Distributed Authentification Using Digital Signatures

Overview

This proposal uses digital signatures to enforce uniqueness of names. It is a hierarchical and distributed system, but the actions of the root node are subject to public review and can be accepted/rejected individually.

We consider two players for purposes of explanation. Alice would like her name to be unique, and uses the authentification system to that purpose. Bob uses the authentification system to find out if the player who claims to be Alice really is Alice.

This system is based on trust. Both Alice and Bob trust the involved parts the auth system that only Alice may play under the name Alice. Since trust is a personal and subjective thing, both Alice and Bob can individually decide which server(s) in the authentification system they trust, and, by consequence, which server(s) in the authentification system are used.

The authentification system manages identities. Every identity has a name and a full name. An authority is an identity that can create new identities. A correct authority creates identities with identical names only if it is convinced that the requesting player is identical.

An identity's full name consists of its name followed by a reserved seperation character (for instance "." ) followed by the full name of the creating authority. (For instance, if the authority with full name "fe" created an identity named "meriton", the latter's full name would be "meriton.fe"). As a consquence, if all ancestors of an identity are correct, the identity has a unique full name.

Technical Description

Be sure to understand the concept of digital signatures before you proceed.

In public, an identity is represented using the name, the time of expiration, the public identity that created it and a public key, digitally signed by the creating identity. In private, an identity additionally knows the matching private key. A correct authority does not reveal private knowledge.

Alice can create an identity for herself using the following protocol:

  • Alice chooses a name, a time of expiration, a parent identity, a secret and a matching public key, and sends the name, the public key and any other information that may be required to her parent identity
  • the parent identity, if it choses to satisfy the request, sends Alice the signature she needs for her public identity

Note: A valid identity can only be created by the parent identity it mentions.

Bob verifies Alice's identity using the following protocol:

  • Bob chooses a random number and sends it along with her game id to Alice
  • Alice digitally signs the message using her private key and sends that signature along with her public identity to Bob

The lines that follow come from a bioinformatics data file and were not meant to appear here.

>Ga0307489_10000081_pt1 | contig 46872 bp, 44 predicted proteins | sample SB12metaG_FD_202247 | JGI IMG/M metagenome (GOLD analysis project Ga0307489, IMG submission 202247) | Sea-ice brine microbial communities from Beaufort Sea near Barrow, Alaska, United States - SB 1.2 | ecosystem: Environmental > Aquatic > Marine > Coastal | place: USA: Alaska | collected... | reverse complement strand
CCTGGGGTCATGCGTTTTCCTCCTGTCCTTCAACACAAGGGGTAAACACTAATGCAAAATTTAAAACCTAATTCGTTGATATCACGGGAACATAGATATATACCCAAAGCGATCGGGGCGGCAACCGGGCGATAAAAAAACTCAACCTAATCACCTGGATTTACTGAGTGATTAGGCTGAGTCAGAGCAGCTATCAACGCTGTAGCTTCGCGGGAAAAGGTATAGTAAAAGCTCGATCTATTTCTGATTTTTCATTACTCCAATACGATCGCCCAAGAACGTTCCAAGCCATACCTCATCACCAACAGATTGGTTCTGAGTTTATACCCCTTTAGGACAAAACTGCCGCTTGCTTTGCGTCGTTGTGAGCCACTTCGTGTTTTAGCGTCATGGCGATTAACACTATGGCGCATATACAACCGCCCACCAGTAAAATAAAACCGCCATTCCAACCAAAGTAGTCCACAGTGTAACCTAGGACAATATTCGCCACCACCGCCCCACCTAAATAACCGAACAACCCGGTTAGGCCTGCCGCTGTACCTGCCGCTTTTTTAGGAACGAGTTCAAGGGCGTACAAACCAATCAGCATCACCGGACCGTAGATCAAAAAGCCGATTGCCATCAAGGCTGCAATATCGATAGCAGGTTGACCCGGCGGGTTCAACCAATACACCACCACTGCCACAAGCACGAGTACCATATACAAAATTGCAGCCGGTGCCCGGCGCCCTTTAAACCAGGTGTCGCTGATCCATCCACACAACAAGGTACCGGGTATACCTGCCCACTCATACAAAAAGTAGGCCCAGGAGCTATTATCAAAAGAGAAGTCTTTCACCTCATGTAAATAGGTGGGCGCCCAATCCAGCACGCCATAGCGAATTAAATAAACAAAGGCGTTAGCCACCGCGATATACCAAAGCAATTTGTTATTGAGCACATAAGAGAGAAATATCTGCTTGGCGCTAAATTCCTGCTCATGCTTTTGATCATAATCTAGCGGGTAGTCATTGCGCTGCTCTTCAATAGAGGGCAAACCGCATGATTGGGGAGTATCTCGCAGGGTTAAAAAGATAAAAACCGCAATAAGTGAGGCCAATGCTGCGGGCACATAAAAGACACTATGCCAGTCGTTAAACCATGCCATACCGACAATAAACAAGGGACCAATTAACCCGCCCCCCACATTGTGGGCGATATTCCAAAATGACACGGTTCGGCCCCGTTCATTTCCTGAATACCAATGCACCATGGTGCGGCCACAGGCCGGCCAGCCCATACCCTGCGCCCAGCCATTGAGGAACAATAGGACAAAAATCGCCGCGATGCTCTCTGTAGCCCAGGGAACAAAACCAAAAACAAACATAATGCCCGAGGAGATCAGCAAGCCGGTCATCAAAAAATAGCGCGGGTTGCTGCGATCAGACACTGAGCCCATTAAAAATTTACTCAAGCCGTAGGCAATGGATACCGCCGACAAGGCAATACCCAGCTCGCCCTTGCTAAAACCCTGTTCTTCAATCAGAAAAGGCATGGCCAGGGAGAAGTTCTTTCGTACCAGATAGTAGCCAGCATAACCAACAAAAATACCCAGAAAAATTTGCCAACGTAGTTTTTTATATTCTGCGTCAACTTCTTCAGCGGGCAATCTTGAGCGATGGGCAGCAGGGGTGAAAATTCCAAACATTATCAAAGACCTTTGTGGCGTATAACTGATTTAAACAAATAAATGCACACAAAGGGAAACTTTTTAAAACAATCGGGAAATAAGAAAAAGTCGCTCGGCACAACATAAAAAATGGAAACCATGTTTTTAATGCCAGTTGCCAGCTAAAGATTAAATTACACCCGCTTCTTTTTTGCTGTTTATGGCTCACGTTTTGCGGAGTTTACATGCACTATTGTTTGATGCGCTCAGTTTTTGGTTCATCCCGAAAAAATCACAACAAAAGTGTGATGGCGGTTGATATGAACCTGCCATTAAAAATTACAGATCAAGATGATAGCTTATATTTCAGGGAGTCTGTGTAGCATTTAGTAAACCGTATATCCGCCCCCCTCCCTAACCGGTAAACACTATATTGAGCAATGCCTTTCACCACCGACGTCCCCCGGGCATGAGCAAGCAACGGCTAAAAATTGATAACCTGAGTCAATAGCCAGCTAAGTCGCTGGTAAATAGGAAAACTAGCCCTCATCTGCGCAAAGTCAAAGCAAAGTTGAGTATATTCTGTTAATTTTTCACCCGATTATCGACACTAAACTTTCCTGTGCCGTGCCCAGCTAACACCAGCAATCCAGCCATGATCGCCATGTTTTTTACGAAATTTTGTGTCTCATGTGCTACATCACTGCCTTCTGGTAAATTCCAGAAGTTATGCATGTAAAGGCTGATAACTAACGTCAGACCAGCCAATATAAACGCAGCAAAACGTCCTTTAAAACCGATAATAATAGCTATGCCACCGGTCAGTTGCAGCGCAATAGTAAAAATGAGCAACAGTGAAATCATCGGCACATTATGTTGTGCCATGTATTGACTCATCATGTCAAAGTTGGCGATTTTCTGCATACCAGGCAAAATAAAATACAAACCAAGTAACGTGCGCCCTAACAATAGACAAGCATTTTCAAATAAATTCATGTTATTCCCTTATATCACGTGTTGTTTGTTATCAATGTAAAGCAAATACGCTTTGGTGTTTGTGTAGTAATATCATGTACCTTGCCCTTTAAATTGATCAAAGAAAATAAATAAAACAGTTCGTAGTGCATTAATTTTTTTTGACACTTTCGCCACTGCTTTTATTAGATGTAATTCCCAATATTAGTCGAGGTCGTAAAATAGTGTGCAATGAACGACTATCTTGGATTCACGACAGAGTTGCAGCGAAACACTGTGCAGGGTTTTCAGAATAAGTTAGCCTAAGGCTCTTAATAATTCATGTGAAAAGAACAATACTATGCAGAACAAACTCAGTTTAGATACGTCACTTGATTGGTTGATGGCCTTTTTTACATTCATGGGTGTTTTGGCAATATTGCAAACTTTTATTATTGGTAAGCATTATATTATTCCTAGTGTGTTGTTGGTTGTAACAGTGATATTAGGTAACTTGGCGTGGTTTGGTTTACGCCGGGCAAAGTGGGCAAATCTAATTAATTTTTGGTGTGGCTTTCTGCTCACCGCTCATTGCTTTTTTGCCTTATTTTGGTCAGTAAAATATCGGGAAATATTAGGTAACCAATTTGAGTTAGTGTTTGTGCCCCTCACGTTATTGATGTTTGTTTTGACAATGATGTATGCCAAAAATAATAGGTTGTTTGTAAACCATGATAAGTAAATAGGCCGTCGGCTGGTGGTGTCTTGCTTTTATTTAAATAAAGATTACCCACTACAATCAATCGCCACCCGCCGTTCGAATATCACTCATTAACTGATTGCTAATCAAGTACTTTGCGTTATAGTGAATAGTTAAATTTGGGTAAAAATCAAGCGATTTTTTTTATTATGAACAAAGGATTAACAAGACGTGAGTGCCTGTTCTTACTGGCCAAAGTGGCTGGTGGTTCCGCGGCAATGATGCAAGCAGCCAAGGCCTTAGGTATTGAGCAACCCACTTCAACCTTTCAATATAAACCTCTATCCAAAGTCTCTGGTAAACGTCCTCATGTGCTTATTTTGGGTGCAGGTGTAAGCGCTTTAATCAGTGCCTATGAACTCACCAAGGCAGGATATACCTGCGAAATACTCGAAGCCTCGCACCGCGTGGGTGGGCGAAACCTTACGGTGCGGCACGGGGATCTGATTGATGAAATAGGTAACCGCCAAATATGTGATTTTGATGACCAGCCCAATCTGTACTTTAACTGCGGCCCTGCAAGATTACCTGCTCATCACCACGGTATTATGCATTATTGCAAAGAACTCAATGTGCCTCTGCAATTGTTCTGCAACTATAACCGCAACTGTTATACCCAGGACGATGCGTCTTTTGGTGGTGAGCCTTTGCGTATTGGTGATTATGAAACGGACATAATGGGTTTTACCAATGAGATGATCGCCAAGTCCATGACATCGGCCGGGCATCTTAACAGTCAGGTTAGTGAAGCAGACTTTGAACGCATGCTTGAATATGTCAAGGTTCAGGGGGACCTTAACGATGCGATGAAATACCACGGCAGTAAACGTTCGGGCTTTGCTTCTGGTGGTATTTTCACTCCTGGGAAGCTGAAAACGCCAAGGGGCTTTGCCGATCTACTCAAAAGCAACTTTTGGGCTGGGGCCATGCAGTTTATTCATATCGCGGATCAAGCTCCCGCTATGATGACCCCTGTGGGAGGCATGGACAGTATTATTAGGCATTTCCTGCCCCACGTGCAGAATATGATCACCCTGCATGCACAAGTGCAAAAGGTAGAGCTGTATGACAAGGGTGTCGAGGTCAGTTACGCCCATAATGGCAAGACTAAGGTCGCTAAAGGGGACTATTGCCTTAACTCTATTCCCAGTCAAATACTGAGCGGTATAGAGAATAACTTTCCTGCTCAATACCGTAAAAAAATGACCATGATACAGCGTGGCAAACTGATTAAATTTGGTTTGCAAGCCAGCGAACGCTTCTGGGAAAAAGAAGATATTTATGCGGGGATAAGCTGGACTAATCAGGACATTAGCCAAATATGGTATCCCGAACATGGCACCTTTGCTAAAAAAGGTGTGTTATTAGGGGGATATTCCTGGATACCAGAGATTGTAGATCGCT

• Bob verifies the signature using the public key in the shown public identity. In addition, he verifies the identity's validity by verifying all signatures and expiration times therin and that he trusts its root identity. If all checks succeed, he is satisfied.

If Alice's trust was not misplaced, i.e. all ancestor identities are correct, and Bob trusts Alice's oldest ancestor, Alice can convince Bob of her full name. If Alice's trust was not misplaced, only Alice can convince Bob of her full name.

Proof: That Alice can convince Bob should be obvious. Why can't Eve? Since Alice is correct, Eve does not know Alice's secret key, and therefore can only sign Bob's challenge if she can persuade Alice to help, which she can't [1]. Furthermore, Eve can not create a public identity bearing Alice's full name: Alice's identity ancestors are correct, and the root ancestor's identity is known to Bob. Eve can not impersonate them, and neither can she get them to cooperate.

Practical Considerations

  • The set of trusted identities is manually managed by the user. The installer copies a default set.
  • Anyone can create an identity that is its own root.
  • if Bob does not trust the root identity, his client marks the display name (if identity verification failed for another reason, the identity is forged and a message to Bob might be in order). Bob can define a standard root identity, whose contribution to display names is omitted in case a name collision can be ruled out.
  • a clan can manage its own namespace within the full names by hosting its own authority and narrow its acceptance criteria
  • there is no communication between Bob and any authority. (-> Privacy)
  • if a private key is leaked, there is no means of damage control short of asking players to remove the root key from the trusted set. By neccessity, any protocol where Bob does not contact a predefined server has that flaw.

Attack Vector

Proxy Attack (Resolved)

Like the phishing server, Eve could convince Bob that she really is Alice if she is in contact with Alice, but Bob isn't. Eve copies Alices public information and advertises it to Bob. Bob sends the challenge to Eve, Eve forwards the challenge to Alice, hoping that Alice signs it and she can forward the signature to Bob. This attack doesn't work because Alice will only sign the authentification challenge for a game-id if she is currently using or applying for.